Violent Games Bill One Step Away

The bill introduced by Speaker pro Tempore Leland Yee, seeking to restrict sales of violent video games to minors, has been approved 65-7 in the California State Assembly. Yesterday this was one of many bills either passed or rejected by the assembly. California's Governor Arnold Schwarzenegger must either sign or veto the bill within 30 days. Specifically, Assembly Bill 1179 would explicitly forbid retailers from supplying minors with games depicting "serious injury to human beings in a manner that is especially heinous, atrocious, or cruel". Retailers violating the policy would be fined up to $1,000. Additionally, such games must be labeled with a sticker indicating the games are for purchase only by adults. However, this seems distinct from the ESRB rating of "AO" (Adults Only), as Mr. Yee claims in his press release that "parents cannot trust the ESRB to rate games appropriately or the industry to look out for our children's best interests."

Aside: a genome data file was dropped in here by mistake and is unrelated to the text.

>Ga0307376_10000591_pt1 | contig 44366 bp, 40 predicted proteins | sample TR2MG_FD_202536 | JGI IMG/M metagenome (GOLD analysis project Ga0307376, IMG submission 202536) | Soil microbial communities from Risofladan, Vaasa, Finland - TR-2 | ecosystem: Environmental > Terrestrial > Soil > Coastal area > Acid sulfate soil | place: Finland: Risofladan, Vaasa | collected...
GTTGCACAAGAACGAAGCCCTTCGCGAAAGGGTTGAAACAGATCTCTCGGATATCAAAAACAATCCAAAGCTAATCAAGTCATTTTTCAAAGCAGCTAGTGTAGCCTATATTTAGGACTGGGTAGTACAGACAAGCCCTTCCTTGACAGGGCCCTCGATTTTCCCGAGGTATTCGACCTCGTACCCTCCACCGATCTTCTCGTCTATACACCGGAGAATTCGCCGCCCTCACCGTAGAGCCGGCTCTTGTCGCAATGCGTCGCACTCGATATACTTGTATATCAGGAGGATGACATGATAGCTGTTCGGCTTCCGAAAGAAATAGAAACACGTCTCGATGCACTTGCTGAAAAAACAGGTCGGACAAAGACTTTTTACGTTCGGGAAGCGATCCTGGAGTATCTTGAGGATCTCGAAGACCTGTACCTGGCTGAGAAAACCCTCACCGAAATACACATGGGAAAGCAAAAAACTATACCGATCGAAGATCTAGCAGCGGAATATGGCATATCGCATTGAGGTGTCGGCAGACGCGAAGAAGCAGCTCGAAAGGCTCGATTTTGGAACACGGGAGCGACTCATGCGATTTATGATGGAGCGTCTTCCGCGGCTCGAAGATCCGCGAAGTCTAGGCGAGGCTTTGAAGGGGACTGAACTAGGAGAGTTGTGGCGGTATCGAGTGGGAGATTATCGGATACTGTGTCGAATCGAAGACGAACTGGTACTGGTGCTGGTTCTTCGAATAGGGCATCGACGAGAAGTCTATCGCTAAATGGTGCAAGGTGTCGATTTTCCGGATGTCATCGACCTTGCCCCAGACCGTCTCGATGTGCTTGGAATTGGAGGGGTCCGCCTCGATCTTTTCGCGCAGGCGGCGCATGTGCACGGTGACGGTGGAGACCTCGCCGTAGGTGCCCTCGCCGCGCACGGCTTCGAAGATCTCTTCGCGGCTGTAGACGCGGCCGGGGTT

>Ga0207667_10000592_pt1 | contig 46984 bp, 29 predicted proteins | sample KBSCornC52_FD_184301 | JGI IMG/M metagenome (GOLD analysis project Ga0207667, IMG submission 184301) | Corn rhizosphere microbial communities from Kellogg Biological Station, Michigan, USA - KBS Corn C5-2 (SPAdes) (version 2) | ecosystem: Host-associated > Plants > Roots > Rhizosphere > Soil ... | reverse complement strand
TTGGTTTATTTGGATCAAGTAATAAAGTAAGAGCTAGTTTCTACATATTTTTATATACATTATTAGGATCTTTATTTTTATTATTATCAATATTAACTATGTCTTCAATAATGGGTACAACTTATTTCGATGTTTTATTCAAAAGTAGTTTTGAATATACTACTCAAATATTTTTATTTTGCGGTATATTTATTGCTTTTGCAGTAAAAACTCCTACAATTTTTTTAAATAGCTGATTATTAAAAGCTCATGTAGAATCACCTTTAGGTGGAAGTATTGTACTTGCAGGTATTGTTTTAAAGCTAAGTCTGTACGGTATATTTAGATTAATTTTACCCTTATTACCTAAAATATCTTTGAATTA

"Unlike movies where you passively watch violence, in a video game, you are the active participant and making decisions on who to stab, maim, burn or kill," said Yee, a child psychologist. "As a result, these games serve as learning tools that have a dramatic impact on our children. ... Governor Schwarzenegger is no longer an action star but an elected representative of all Californians; I am hopeful that he will consider our children's best interests by signing this commonsense legislation into law and giving parents a necessary tool to raise healthy kids."

The intent of the bill seems good, and retailers are already expected not to sell M-rated games to minors (though, unsurprisingly, according to the FTC, 70% of 13- to 16-year-olds can). However, the method by which the bill attempts to reach its goal is not so encouraging. Many would consider government regulation the wrong route to take, and personally I think sidestepping the ESRB is absolutely misguided. The industry needs to be held accountable to itself, and if reform of the ESRB needs to occur, so be it, but Leland Yee's sticker requirement is redundant and adds an extra layer of government red tape to a situation that doesn't need it.